Thursday, July 31, 2014

NY Comics and Picture-Story Symposium

I’ll be giving a talk this Monday evening, August 4th, 7pm at Dixon Place on the Lower East Side as part of the New York Comics and Picture-Story Symposium. My pal, the fabulous Sophia Wiedeman will also be speaking about her process creating comics. For more information, click here.

Friday, July 18, 2014

What’s Up?

It’s been a while since I’ve updated this page with what’s on my drawing board. A lot, it turns out…

First up, I’m finishing the cover art for another non-fiction picture book by David A. Adler, called Teeth, Slides, Seesaws and Other Simple Machines, to be published by Holiday House next Spring. If you ever wondered how a small cat could push a box of bowling balls up a hill, and perhaps a few more relevant things, this book is full of answers.

I’m also having a great time painting the raucous art for The Wrong Side of the Bed, a picture book by Lisa M. Bakos, to be published by the fine folks at G. P. Putnam’s Sons in 2016.

Next up is Little Card by Charise Harper to be published by Candlewick Press in 2016, and is a book I’m super excited about.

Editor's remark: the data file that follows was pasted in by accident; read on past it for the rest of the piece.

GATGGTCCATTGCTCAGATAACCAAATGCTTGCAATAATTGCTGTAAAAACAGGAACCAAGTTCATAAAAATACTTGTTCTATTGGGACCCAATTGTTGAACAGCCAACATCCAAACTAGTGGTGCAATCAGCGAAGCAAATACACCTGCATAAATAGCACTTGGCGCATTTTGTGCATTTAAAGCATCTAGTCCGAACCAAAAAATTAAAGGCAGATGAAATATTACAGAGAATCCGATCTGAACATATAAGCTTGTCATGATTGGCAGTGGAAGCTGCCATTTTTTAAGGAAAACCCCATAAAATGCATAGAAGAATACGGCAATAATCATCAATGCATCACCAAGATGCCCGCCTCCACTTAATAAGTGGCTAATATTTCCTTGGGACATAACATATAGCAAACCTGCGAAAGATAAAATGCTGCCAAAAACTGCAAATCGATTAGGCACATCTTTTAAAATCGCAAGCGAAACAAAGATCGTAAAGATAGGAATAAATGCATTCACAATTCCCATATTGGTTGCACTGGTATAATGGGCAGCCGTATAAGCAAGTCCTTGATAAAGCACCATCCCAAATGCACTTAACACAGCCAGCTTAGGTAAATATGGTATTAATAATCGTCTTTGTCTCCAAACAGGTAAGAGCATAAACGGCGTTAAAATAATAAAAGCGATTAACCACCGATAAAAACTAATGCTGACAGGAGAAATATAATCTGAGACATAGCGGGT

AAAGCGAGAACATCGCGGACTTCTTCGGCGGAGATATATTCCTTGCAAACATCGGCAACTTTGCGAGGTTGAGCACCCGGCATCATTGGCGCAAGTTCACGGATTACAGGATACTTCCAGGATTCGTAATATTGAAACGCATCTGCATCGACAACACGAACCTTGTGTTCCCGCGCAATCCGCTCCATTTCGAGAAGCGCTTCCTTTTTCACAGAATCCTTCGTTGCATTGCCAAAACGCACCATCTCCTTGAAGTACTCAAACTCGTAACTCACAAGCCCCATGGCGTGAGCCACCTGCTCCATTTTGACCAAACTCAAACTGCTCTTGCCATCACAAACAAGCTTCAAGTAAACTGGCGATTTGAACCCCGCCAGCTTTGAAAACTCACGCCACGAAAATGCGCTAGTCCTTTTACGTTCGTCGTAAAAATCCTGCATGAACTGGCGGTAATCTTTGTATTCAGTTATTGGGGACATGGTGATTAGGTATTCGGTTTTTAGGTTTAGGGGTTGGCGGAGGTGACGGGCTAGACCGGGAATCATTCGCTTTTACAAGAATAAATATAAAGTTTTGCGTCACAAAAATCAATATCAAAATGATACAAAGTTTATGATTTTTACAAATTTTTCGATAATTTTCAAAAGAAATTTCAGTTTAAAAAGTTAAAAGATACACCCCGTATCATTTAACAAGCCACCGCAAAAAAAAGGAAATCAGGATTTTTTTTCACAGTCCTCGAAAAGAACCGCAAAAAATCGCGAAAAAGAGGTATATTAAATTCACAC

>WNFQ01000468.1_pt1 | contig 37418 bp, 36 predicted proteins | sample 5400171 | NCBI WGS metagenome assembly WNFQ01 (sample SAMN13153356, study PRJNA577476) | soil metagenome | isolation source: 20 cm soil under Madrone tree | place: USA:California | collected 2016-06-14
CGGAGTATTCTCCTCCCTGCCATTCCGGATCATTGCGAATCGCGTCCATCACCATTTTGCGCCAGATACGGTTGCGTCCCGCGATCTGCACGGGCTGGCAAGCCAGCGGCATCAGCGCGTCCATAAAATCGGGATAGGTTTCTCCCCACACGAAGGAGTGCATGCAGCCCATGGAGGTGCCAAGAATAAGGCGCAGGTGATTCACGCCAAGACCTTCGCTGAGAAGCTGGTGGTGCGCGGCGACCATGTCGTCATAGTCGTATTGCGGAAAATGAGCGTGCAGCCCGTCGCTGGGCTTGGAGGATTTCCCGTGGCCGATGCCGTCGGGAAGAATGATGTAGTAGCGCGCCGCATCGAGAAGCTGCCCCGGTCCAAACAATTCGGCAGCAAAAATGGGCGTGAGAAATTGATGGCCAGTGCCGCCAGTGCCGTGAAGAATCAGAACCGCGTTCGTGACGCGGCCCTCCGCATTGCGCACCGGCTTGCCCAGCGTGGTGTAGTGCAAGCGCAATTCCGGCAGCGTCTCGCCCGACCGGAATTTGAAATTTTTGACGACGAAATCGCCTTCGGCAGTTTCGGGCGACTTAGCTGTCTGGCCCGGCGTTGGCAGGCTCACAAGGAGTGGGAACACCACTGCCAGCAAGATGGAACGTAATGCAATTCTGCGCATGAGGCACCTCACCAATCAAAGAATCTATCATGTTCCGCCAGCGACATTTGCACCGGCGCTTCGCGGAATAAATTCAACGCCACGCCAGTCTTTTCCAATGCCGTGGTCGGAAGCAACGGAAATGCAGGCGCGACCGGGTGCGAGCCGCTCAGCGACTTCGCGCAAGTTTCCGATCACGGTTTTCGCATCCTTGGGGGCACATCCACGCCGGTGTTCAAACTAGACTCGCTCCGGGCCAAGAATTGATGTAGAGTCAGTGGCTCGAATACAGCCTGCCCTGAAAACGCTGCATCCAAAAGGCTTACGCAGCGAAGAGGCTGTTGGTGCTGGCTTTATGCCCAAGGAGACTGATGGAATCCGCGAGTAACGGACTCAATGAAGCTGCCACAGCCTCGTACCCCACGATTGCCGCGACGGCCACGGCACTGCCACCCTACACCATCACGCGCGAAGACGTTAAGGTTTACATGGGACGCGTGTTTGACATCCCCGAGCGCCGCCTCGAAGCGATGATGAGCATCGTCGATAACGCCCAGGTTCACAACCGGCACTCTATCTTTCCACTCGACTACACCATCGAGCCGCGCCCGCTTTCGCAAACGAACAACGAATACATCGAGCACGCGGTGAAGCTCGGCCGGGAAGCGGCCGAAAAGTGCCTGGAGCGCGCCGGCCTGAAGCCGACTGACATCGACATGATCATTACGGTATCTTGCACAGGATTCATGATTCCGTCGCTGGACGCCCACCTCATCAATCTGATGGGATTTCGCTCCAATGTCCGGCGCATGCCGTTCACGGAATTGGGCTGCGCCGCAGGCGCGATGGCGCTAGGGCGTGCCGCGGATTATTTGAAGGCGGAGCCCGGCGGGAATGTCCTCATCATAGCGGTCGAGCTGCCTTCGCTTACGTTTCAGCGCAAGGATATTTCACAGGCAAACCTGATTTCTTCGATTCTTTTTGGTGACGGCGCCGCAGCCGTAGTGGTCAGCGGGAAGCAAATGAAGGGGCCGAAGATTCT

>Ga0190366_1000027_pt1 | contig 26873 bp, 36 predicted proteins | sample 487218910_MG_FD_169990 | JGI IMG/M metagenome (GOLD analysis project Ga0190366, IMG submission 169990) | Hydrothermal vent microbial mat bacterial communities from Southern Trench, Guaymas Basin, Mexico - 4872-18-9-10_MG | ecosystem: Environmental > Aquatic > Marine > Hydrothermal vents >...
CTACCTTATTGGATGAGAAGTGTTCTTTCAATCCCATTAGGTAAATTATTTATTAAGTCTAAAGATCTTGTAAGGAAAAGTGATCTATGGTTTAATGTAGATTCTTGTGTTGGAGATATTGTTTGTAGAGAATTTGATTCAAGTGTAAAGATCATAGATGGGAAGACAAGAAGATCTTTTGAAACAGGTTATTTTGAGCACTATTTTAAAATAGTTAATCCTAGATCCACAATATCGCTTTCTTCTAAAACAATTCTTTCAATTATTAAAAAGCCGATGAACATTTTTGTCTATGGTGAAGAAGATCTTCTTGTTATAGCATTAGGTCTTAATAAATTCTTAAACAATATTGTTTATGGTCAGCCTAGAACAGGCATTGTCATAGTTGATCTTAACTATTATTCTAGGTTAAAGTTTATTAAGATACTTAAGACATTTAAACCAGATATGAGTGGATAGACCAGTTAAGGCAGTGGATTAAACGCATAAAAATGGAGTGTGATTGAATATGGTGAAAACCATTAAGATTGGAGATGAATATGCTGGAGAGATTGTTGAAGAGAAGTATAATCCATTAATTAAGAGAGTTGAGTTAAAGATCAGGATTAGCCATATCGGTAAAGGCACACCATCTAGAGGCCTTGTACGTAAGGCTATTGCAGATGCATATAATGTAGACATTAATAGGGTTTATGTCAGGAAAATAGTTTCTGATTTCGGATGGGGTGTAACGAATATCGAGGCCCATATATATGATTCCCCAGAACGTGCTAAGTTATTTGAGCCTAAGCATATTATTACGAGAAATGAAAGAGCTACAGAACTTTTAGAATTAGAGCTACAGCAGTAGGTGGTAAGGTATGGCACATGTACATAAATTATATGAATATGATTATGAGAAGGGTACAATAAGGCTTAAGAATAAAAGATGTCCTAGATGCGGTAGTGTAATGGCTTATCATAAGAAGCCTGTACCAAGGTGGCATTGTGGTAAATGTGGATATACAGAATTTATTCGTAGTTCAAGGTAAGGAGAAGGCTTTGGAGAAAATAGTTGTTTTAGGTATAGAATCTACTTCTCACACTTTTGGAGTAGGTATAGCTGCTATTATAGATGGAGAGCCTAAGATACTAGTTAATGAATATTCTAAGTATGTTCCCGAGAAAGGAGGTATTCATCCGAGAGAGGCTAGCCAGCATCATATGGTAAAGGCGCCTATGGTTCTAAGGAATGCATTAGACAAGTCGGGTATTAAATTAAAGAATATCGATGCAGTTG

And if you’ve every grown zucchini in your garden, you’ll understand how Zora’s Zucchini by Kathy Pryor will sneak in here in abundance, to be published by Readers to Eaters in Fall 2015.

Whew! I need to get back to work, but one last thing—in case you missed it on my tumblr last week, here’s a bit of my work for Kiwi Magazine. In the most recent issue, we learned how to shuck corn, so of course I turned the spots into a striptease. It plays quite well with any soundtrack of your choice, but I’m partial to Atomic by Blondie…

Thursday, July 3, 2014

SVA Summer Residency

While you might have been focussed on the World Cup this month, I had the pleasure of teaching an intensive class in Illustration and Visual Storytelling at the School of Visual Arts Summer Residencies. It was a terrific group from around the world—a global mix to rival any international football competition—with representatives from Uruguay, Brazil, Spain, the Netherlands, and Japan to name just a few.